The Claim: A radish-like root from the mountains of Peru has widespread health benefits and can enhance libido in both men and women, according to exporters of the root.

The Verdict: A recent study found maca can help treat depression in older women, and a growing body of research shows it may be helpful in taming menopause symptoms, improving sports performance and enhancing sexuality. Most of the studies, however, are small. Larger, more rigorous trials are needed to prove it works, scientists say.

Maca comes in a rainbow of colors, including black, red and yellow. The roots are harvested and dried in the sun, processed and sold either as capsules or as a powder that can be used in breakfast drinks or smoothies, says Jeremy Stewart, vice president of scientific affairs at Gaia Herbs Inc. in Brevard, N.C.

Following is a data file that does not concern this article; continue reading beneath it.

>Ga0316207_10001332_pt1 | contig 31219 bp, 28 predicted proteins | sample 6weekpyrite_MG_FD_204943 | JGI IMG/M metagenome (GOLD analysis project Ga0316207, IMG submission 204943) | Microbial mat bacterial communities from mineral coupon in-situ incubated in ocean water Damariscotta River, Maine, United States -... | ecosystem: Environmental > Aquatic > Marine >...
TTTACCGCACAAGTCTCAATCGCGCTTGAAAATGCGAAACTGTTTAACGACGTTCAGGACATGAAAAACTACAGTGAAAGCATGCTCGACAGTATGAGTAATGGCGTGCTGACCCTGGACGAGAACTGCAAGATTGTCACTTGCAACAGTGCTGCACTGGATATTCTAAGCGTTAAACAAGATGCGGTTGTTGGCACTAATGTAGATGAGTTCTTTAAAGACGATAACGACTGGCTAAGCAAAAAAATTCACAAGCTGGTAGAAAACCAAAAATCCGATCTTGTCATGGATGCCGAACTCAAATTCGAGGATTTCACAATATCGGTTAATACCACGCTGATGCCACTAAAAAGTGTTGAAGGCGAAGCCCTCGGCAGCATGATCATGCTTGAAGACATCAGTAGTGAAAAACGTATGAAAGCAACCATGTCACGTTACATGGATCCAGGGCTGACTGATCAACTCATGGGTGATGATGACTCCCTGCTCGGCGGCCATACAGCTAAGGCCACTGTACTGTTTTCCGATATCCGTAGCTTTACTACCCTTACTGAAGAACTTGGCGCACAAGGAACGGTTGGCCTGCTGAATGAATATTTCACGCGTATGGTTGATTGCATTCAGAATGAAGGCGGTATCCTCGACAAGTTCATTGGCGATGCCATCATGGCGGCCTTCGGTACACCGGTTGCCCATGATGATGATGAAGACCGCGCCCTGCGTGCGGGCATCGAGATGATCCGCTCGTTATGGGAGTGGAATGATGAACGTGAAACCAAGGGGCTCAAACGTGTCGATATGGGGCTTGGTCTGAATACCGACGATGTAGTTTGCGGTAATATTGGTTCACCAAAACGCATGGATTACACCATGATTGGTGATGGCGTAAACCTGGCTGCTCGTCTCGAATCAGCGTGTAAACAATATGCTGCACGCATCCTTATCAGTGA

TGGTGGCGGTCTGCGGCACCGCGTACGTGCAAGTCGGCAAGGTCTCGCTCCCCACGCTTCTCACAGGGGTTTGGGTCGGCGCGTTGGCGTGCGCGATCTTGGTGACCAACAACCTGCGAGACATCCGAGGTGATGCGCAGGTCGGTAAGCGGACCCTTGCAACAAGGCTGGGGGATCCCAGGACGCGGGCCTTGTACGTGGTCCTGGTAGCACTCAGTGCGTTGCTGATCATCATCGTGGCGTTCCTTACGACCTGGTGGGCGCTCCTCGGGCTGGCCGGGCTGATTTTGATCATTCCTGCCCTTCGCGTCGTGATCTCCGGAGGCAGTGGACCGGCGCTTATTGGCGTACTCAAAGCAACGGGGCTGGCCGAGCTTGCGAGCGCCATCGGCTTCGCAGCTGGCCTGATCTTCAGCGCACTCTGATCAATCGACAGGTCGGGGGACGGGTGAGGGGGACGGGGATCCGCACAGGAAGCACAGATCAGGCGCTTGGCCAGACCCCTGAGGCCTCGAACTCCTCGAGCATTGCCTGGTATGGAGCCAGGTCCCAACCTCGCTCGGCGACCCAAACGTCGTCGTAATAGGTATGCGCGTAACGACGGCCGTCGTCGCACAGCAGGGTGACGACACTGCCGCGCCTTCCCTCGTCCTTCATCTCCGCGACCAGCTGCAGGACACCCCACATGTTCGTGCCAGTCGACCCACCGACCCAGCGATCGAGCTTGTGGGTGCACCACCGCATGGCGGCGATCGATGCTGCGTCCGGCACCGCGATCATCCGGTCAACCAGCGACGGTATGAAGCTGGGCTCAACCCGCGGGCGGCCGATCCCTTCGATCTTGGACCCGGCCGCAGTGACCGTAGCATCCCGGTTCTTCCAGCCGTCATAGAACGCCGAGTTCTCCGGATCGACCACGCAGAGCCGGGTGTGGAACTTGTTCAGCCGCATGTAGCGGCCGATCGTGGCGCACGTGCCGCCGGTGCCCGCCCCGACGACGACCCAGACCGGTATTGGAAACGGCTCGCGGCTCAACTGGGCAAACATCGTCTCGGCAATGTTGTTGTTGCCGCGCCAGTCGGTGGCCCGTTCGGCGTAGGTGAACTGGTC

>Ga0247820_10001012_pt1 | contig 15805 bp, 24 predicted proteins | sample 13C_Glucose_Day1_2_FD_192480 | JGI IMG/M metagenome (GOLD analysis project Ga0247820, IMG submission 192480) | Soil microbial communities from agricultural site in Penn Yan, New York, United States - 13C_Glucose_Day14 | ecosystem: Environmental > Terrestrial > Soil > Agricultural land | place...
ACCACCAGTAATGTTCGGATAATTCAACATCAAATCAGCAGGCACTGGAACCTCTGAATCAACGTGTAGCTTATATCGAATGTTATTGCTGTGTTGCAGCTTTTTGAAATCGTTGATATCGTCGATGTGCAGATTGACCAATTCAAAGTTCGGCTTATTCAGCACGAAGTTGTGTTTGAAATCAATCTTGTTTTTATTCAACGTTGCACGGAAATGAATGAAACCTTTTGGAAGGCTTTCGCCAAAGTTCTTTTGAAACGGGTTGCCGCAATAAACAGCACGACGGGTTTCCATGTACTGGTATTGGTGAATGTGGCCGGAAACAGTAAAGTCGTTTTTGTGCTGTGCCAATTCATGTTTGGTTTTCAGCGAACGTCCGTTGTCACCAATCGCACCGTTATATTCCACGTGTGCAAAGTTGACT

The root’s popularity has been growing with a number of new products, including MacaBoost, a flavored powder from Gaia that came out this fall. And companies say a strong interest from buyers in China, where maca is being marketed as an alternative to ginseng, has been driving up prices of the raw root.

The science on maca’s potential benefits is so far “suggestive but not conclusive,” says Mark Blumenthal, executive director of the American Botanical Council, an Austin, Texas, nonprofit research and educational group that receives funding from the dietary-supplement industry.

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